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H. Takeshima

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    P1.02 - Biology/Pathology (ID 614)

    • Event: WCLC 2017
    • Type: Poster Session with Presenters Present
    • Track: Biology/Pathology
    • Presentations: 1
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      P1.02-009 - Accumulation of Mutations in Background Normal Lung Tissue Constitutes a Major Lung Cancer Risk (ID 9240)

      09:30 - 16:00  |  Author(s): H. Takeshima

      • Abstract

      Accumulation of mutations in normal-appearing lung tissue is believed to be important for development of lung cancer, and to be heavily influenced by smoking. However, their very low levels have been hampering their measurement, and their links with cancer risk and smoking history have not been demonstrated. To overcome this limitation, we recently developed a novel method that can measure levels of somatic mutations at 10[-6]/bp levels [Yamashita et al., Cancer Lett, online].

      Eleven healthy lung tissues (Group1:G1) were collected from the normal lungs of metastatic lung cancer patients without smoking history, and 11 exposed lung tissues (Group2:G2) were collected from those with smoking history. 11 high-risk lung tissues (Group3:G3) were collected from the lungs of lung cancer patients with smoking history. A sequence library (15,552 bases of 291 regions of 55 cancer-related genes) was prepared by multiplex PCR using 100 DNA molecules, and was sequenced using a next generation sequencer.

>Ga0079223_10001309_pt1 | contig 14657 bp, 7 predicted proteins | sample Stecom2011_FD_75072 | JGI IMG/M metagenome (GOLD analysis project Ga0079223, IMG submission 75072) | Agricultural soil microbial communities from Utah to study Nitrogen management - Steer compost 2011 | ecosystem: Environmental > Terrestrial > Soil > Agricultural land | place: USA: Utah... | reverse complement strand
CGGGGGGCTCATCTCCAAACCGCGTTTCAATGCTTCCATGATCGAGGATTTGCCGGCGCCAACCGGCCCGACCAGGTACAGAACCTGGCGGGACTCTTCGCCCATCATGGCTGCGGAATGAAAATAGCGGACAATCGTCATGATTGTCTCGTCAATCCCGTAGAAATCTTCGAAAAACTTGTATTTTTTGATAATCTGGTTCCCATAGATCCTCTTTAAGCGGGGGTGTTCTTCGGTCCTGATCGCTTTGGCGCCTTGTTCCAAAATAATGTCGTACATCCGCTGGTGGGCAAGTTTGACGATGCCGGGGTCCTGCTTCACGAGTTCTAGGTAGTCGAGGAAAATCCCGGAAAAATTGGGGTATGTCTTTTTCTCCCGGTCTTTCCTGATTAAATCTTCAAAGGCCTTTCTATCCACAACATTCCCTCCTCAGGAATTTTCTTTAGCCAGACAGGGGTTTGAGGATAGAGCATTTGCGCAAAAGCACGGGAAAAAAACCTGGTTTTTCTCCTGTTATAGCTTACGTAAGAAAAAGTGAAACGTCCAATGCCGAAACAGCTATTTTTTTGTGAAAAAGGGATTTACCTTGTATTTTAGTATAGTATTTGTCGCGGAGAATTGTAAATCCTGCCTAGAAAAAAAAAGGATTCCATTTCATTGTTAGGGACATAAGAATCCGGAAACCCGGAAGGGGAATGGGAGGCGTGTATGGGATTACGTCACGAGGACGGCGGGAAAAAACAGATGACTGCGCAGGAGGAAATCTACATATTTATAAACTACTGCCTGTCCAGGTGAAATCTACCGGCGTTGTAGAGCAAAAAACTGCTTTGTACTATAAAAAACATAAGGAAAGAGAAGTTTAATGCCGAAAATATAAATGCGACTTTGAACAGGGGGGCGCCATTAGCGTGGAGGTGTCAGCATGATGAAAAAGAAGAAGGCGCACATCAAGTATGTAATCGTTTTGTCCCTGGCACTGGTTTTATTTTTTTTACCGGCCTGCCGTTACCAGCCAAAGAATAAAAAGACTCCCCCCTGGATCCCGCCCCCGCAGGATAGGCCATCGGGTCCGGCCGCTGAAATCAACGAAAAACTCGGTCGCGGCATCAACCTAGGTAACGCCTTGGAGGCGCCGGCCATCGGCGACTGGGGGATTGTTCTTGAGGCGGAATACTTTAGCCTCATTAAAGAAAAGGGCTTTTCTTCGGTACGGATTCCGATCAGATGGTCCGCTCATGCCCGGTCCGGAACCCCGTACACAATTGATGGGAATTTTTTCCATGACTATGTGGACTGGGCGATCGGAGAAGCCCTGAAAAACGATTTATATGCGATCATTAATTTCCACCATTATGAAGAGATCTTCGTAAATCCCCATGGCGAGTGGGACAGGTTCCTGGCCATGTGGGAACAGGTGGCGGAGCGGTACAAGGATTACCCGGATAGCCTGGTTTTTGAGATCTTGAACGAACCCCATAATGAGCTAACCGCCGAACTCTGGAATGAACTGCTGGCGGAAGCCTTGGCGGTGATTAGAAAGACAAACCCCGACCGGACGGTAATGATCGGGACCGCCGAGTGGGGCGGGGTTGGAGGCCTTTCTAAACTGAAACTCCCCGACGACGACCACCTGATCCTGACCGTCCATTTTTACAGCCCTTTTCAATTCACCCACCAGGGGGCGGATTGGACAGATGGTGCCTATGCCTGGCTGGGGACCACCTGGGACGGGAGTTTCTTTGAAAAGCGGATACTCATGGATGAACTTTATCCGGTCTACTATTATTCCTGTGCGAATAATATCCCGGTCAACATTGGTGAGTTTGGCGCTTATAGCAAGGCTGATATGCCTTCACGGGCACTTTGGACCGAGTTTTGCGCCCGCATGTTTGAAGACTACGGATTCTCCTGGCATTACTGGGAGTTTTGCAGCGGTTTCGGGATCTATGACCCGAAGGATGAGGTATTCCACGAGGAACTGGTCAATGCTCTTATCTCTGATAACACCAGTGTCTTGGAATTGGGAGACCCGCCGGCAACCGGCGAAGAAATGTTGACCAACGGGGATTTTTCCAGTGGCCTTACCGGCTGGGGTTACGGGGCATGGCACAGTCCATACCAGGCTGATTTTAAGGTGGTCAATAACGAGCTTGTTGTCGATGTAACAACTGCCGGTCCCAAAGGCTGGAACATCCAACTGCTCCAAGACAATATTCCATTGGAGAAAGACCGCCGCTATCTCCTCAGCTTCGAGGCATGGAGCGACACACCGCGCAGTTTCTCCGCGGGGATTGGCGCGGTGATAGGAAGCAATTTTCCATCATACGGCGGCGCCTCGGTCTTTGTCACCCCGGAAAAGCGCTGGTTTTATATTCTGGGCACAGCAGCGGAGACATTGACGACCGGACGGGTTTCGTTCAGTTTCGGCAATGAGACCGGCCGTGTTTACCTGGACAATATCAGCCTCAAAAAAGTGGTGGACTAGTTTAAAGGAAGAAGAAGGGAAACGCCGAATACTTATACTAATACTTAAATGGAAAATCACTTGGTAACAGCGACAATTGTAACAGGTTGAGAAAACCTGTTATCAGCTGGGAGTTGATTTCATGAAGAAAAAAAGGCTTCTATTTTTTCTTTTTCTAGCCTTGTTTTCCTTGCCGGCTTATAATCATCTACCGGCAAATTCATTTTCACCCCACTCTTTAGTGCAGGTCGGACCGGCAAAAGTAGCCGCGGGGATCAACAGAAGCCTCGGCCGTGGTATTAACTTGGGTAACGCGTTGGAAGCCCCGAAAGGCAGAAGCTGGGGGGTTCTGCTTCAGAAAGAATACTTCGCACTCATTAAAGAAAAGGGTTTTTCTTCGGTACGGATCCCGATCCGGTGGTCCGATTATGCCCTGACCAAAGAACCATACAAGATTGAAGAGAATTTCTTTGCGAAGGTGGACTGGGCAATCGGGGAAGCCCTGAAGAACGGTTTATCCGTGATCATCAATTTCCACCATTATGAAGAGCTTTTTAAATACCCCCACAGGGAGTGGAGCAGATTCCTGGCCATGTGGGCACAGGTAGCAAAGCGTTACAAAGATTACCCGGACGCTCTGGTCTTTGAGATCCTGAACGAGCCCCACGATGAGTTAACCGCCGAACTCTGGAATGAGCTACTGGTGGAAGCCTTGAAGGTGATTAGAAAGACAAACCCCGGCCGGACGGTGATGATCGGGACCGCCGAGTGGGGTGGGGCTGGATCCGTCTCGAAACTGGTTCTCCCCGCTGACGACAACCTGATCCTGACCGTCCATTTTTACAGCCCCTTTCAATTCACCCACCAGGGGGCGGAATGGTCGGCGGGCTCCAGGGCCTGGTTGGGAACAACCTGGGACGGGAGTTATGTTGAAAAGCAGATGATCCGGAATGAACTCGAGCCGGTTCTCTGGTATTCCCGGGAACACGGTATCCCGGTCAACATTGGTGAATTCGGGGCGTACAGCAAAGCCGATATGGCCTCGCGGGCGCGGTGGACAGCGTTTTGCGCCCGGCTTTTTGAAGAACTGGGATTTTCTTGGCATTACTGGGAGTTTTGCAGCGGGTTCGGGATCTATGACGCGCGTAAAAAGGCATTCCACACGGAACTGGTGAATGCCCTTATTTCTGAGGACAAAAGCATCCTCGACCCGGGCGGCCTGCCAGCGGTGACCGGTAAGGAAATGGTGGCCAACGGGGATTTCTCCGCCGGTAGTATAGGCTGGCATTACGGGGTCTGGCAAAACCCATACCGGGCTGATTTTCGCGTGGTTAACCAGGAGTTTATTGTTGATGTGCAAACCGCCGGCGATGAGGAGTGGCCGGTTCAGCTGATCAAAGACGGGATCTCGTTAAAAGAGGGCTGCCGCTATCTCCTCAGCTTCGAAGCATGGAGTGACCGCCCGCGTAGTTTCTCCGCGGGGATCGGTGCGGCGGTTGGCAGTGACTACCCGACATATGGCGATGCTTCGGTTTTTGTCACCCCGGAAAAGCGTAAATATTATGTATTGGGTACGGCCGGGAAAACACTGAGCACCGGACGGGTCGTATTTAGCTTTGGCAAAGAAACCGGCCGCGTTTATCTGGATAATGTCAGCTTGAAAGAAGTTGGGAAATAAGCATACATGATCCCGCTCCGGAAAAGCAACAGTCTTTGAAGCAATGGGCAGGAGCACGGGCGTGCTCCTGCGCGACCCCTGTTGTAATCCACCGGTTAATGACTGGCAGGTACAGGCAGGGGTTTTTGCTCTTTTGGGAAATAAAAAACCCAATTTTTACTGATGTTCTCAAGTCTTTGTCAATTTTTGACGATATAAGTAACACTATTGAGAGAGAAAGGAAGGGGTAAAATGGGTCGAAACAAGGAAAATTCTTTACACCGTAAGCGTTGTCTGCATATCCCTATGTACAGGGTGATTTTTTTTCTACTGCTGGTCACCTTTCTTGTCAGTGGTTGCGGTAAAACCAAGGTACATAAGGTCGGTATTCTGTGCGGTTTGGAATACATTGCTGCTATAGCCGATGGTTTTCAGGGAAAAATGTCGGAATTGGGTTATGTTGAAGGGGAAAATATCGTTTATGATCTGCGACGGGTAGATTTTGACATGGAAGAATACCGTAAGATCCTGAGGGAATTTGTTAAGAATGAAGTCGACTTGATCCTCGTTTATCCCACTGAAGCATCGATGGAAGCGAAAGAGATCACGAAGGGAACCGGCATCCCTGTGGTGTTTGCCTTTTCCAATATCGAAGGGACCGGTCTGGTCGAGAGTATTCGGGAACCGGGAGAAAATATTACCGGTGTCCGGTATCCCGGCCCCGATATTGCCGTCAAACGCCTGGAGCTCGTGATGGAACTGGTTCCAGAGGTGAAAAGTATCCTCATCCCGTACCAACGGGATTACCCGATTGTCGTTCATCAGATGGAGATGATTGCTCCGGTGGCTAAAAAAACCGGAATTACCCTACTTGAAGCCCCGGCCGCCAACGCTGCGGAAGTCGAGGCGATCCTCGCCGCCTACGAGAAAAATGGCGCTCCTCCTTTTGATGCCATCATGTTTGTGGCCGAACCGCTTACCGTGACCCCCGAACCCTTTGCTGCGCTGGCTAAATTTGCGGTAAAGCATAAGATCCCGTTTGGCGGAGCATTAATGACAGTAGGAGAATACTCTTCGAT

The accumulation levels of mutations were significantly higher in G3 (2.7 ± 0.8×10[-5] mutations/base) than those in G1 (1.8 ± 0.5×10[-5] mutations/base) (p = 0.0189). The accumulation appeared to be associated with smoking history (OR = 3.2; 95 % CI = 0.54–18.98), and the C>T mutation, a signature reported in cancer tissues [Alexandrov et al., Science, 354:2016], was significantly more frequent in G2 than in G1. The GCC>GTC and CCC>CTC mutations, a signature of exposure to the nitrosamines contained in tobacco smoke, were significantly more frequent in G2 and G3.

      The accumulation level of mutations was increased in exposed lung tissues, and the mutation accumulation was associated with cancer risk.